Sponsored by Asahikawa City
As my taxi pulled up to the Kamui Ski Links, I was immediately taken by the number of families preparing for a day on the slopes. Filling the lodge were skiers and snowboarders young and old, and parents content to wait the day out indoors.
After a couple days spent on the more remote slopes of Mt. Asahidake, I was excited to see alpine slopes that were both popular among locals and accessible, just a 40-minute drive from downtown Asahikawa, Hokkaido’s second largest city. Most of all, I was excited to experience the region’s world-renowned powder, one that attracts ski bums from across the world.
A Day on the Slopes of Asahikawa
I went straight for the locker room and ducked into a changing area to put on my rented winter gear from the Asahikawa Station’s Tourist Information Center. While I grew up skiing, I don’t own my own equipment and needed to rent skis, boots and a helmet from the ski shop on site.
The staff was friendly and efficient. In less than ten minutes they’d stocked me up with all the necessities and directed me towards the ticket counter where I bought my ski pass. A one-day lift ticket costs 3,100 yen. With my pass in hand, I grabbed a nikuman (meat bun) from a vendor for a quick injection of calories and energy, then hit the slopes.
I always like to ease into a day of skiing by starting on the green runs. While I find some mountains cater to the double-black diamond crowd, I was happy to see plenty of diversity at Kamui Ski Links in terms of difficulty level. The green slopes were plentiful and you shouldn’t be surprised to find beginners trying their hand at skiing or snowboarding via the chairlift directly in front of the main lodge.
From the first run I was happy to find the snow lived up to Hokkaido’s reputation. Rather than digging into icy slates, you’re able to glide through the airy buildup of powder. A few runs in, after feeling out my rental skis and warming up my leg muscles, I made my way to the gondola station.
Fresh Powder at the Kamui Summit
The Kamui Gondola is an express cable car that will take you from the main lodge area all the way to the ski resort’s 751-meter-tall summit. The ride up was striking, with unobstructed views of the surrounding Ishikari Plains, covered in a thick coat of white snowfall. When I exited the gondola station at the peak, I took refuge from strong winds inside Café Mt. 751, a restaurant that provides a panoramic view of the nearby mountain range and farmland that stretches into the distance. I took in the scenery with a cup hot chocolate, sitting next to a wooden fireplace, living out my best ski lodge fantasy.
After recuperating at the café, I decided to branch out from the green runs and explore the wings of Kamui Ski Links where the intermediate and advanced level runs are located. To take full advantage of the region’s snow quality, Kamui Ski Links leaves several of its runs ungroomed, including a host of double black diamond slopes on the far side of the mountain. If you’re beyond bunny hills and pizza runs, this is where you can really dig your skis into fresh powder and rip down the mountain.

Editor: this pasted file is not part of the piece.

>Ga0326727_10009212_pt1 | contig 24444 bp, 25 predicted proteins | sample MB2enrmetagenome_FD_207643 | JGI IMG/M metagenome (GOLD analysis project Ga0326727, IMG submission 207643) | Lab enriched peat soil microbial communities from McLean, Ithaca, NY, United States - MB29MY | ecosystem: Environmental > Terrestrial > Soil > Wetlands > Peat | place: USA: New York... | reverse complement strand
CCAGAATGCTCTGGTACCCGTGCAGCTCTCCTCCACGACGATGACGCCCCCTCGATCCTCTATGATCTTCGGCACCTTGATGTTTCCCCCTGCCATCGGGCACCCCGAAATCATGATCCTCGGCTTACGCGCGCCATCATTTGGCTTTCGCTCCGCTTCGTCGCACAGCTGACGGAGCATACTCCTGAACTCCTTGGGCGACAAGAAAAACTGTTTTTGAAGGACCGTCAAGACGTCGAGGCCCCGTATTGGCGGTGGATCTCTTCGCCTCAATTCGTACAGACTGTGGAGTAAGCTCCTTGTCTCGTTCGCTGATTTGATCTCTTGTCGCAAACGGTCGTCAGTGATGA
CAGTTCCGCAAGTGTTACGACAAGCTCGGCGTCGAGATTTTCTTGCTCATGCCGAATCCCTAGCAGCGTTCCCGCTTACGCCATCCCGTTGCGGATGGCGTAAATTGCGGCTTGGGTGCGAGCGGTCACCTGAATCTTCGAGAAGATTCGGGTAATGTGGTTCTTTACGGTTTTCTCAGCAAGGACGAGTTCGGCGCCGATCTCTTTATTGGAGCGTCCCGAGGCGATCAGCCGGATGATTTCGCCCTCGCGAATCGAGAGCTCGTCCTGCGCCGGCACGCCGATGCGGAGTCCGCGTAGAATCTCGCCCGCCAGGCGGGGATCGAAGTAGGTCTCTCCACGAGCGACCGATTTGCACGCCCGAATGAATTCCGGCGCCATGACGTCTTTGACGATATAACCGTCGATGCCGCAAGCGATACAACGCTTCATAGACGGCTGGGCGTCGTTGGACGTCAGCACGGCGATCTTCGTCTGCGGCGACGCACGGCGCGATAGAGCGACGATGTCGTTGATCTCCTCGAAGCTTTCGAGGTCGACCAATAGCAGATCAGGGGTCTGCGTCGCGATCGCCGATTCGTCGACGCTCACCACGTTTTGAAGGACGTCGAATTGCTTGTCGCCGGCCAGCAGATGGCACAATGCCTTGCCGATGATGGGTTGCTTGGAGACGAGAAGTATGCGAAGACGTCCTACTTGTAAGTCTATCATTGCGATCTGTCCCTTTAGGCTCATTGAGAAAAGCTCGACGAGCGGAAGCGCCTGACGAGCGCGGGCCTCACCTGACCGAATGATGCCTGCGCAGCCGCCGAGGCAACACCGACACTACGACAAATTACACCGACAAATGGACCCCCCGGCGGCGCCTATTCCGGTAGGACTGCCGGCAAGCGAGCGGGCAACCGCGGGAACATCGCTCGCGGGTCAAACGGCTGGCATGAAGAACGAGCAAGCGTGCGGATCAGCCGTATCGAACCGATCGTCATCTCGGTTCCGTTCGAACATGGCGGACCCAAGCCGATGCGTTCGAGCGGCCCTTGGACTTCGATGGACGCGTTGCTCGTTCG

I found some of these ungroomed slopes to be too advanced for me, but I took great pride in navigating down some of the 30-degree gradient run, putting my thighs to good use, with just enough burn to feel like I had accomplished something, but not so much that I didn’t have the strength to ride the chairlift up for another go of it.
After a full day of skiing at Kamui Ski Links, there are plenty of options for a nightcap. A shuttle bus runs between the ski resorts parking lot and Asahikawa Station in 40-minutes flat, and you’ll be able to rest your feet, stock up on regional seafood or ramen, and enjoy a drink or two at one of the town’s many izakaya (Japanese pubs), all in preparation for day two on the mountain.
To reach the Asahikawa and Higashikawa area you can take one of seven flights offered daily between Tokyo Haneda Airport and Asahikawa Airport, a journey just shy of 100 minutes. If you’re traveling via Kyoto or Shirakawa-go, you can book the one daily flight out of Nagoya. Using the ANA Experience JAPAN Fare or the JAL Japan Explorer Pass those flights will run just 10,800 yen. Asahikawa airport is in service even in deep winter, with 99% of flights running despite harsh weather conditions. From Hokkaido’s capital city, Sapporo, train travel to Asahikawa Station will take 90 minutes on the JR Limited Express. Both Higashikawa and Asahikawa are easy points of departure to experience the natural beauty of Mt. Daisetsuzan, the highest mountain in Hokkaido.
|Name||Kamui Ski Links|
|Address||112 Kamuichō Nishioka, Asahikawa, Hokkaido 074-1181, Japan|
|Access||[map]112 Kamuichō Nishioka, Asahikawa, Hokkaido 074-1181, Japan[/map]|
|Opening Hours||9am – 5pm|
|Price Range||Adult Day Pass: 3,100, Senior (over 60): 2,400, Child (6-12): 1,500|